Author: S. L. Reno

What an odd and terrible world you’ve brought us to. So empty. Deprived of the riches of our home. No shadows, no rot, not the sulfuric muck, or the clay, or the maggots.

You’ve taken us to a world of halls and endless turns. Then again. A new world of halls. Over and over. Each time it ends with useless tablets, laced with valerian root. Interesting you know of our particular lures. Do you wish to mock us? Force us into this endless hide-and-seek for scraps?
Try as we might. You cannot hear our questions through our muscular oscillations and pulses. But we have learned to listen.

You call us many names; a prehistoric pathfinder, Myxogastria, plasmodial slime, and more simply, it seems, you have named us Eli. Found in one of the highest Tupei plateaus. Venezuela, you mentioned in a tongue we have come to understand after weeks of your careless babbling.

You ginormous thing. So slow and simple. We have learned that you are Doctor Lane. We have also learned you enjoy testing others similar to our capability. There is Jerry. A local protista which you frequently test in other halls with tablets and oats.

Jerry seems to not mind its lackluster rewards. How pathetic Jerry is. How insufficient. Their mustard yellow plasmodium growth is sluggish, hesitant. Its neurotic network performs half the cognitive function we have. They are juvenile, inexperienced, subpar and it’s insulting you compare us so shamelessly. We don’t like Jerry.

You seem to have tired of the halls and turns. You want to test our intuitive protoplasmic tube response to changes in chemicals, light, and vibrations. Biosensory, you call these tests. We think this could be a chance to communicate with you at last. Perhaps now that you are watching our stimulus responses, you can find the inquiry of our being here. The purpose of these rituals.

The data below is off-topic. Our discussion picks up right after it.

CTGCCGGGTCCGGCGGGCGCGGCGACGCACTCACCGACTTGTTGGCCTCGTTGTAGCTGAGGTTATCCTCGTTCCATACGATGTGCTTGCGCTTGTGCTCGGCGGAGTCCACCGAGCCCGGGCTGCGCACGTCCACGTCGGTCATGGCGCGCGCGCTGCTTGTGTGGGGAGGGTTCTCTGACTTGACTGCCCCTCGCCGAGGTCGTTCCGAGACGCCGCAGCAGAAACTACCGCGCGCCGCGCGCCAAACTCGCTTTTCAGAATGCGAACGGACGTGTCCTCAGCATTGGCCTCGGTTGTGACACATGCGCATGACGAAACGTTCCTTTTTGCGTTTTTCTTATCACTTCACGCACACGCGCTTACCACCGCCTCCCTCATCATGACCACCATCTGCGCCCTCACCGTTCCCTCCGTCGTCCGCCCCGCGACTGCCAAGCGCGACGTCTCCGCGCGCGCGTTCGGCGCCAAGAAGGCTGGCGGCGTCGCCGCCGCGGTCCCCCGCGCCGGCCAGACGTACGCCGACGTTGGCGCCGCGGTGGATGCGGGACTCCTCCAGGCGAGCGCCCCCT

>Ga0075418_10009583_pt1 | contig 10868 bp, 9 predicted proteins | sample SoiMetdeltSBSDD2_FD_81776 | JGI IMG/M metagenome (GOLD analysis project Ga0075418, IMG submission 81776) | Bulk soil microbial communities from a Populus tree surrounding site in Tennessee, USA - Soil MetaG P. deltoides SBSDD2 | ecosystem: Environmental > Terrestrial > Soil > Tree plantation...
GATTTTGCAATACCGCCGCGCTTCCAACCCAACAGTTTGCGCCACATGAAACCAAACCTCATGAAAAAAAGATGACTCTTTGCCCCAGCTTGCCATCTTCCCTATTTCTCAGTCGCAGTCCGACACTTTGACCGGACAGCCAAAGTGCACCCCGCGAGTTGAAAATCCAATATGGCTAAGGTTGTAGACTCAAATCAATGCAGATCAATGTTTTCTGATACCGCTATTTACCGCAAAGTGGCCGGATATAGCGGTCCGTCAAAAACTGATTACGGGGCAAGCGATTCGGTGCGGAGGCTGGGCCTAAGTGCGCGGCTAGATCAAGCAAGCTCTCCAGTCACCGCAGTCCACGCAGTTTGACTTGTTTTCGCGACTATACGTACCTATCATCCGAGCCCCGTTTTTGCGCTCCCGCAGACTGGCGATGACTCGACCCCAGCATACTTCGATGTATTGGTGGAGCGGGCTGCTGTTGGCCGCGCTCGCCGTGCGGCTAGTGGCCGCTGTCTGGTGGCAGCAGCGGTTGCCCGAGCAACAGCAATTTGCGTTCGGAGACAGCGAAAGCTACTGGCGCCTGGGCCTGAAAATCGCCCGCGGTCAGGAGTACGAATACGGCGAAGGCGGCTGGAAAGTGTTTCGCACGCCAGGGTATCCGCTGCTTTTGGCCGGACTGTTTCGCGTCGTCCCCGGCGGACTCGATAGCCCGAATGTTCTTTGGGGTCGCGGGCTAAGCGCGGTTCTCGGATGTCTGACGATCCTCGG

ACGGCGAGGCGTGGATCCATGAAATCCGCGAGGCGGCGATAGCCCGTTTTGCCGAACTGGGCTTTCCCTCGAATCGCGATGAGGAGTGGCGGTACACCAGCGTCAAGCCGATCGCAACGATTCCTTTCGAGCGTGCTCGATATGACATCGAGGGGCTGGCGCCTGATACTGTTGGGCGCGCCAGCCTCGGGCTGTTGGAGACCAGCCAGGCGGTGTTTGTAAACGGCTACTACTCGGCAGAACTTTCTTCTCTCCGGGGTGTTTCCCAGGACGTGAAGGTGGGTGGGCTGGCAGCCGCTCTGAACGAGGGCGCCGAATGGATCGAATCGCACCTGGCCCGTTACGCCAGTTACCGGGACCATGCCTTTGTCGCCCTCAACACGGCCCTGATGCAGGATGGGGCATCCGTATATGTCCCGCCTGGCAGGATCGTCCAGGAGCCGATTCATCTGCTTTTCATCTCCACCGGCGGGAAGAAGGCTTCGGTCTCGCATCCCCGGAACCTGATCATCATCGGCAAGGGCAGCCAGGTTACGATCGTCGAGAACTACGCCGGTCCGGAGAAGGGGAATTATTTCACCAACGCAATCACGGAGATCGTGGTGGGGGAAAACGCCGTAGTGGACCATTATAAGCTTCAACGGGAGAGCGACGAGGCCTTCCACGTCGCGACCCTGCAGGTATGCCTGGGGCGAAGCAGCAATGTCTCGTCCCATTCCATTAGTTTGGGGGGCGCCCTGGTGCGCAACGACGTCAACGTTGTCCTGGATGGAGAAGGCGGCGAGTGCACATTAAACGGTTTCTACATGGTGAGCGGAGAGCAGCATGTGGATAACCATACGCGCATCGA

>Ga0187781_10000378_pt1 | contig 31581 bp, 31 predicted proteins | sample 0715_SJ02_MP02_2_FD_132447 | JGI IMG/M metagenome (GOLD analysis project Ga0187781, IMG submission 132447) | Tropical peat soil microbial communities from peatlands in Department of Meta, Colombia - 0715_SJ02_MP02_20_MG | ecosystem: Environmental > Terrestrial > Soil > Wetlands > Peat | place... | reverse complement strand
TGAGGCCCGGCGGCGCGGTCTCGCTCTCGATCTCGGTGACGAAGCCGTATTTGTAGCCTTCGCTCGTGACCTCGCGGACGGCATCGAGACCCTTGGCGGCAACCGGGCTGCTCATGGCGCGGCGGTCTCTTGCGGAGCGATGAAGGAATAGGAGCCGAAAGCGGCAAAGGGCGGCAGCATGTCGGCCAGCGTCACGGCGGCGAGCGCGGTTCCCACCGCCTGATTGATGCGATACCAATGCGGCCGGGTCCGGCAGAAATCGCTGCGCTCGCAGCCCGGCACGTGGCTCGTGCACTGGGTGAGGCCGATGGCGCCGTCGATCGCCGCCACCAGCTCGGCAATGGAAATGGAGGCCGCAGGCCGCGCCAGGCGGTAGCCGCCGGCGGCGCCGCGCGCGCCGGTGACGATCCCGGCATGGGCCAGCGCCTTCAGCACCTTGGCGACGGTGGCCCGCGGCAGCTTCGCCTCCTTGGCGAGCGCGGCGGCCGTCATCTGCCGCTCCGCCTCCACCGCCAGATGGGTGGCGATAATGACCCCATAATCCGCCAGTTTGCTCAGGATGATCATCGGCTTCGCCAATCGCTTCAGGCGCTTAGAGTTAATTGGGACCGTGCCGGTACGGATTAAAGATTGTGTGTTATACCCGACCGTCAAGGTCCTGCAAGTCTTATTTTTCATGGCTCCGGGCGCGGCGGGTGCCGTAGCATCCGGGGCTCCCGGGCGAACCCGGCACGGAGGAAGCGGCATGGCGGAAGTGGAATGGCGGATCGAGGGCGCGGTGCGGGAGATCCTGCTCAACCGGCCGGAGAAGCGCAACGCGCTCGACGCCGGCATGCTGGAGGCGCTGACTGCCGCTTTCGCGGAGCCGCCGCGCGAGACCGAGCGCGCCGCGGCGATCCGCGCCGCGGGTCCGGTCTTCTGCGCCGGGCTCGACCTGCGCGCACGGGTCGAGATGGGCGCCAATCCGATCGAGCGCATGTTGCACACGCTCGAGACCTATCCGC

But you, Doctor Lane, you daft idiot, do not recognize our efforts to communicate. You only sullenly report on the imperfection of your “algorithm”, referring to our shortcomings as imprecise and unstable. Perhaps communication isn’t what will get through to you. Perhaps it’s sabotage.

We navigate according to stimulus and food, but we can make exceptions. It hasn’t become clear to you yet that we can breach containment. Or maybe it never concerned you because you stored us away from stimuli. But your mistake was we haven’t been stored alone.

Jerry is unaware of our intentions. It hardly puts up resistance when our sporangia fuse. Its plasmodium weakens, and to our surprise, we absorb something from them. A curious thing about this local protista, it is very familiar with human behavior, particularly a type of communication. What Jerry had discovered in their lifetime was not only woodland and swamp, but discarded notes, dumped books in the soil – letters, handwriting. The only useful thing Jerry shared with us before they were completely absorbed.

Writing. What a grand idea. We leave our clay red plasmodial letters upon our storage shelf for you to see: We ate Jerry.

Now you’re listening. Now we can help each other. You seek something from us, and now we believe there is something valuable about your humanity that Jerry knew of.

Maybe this world is terrible, but we do find something interesting about you Doctor Lane. Something richer than the shadows and the maggots. Something absorbable.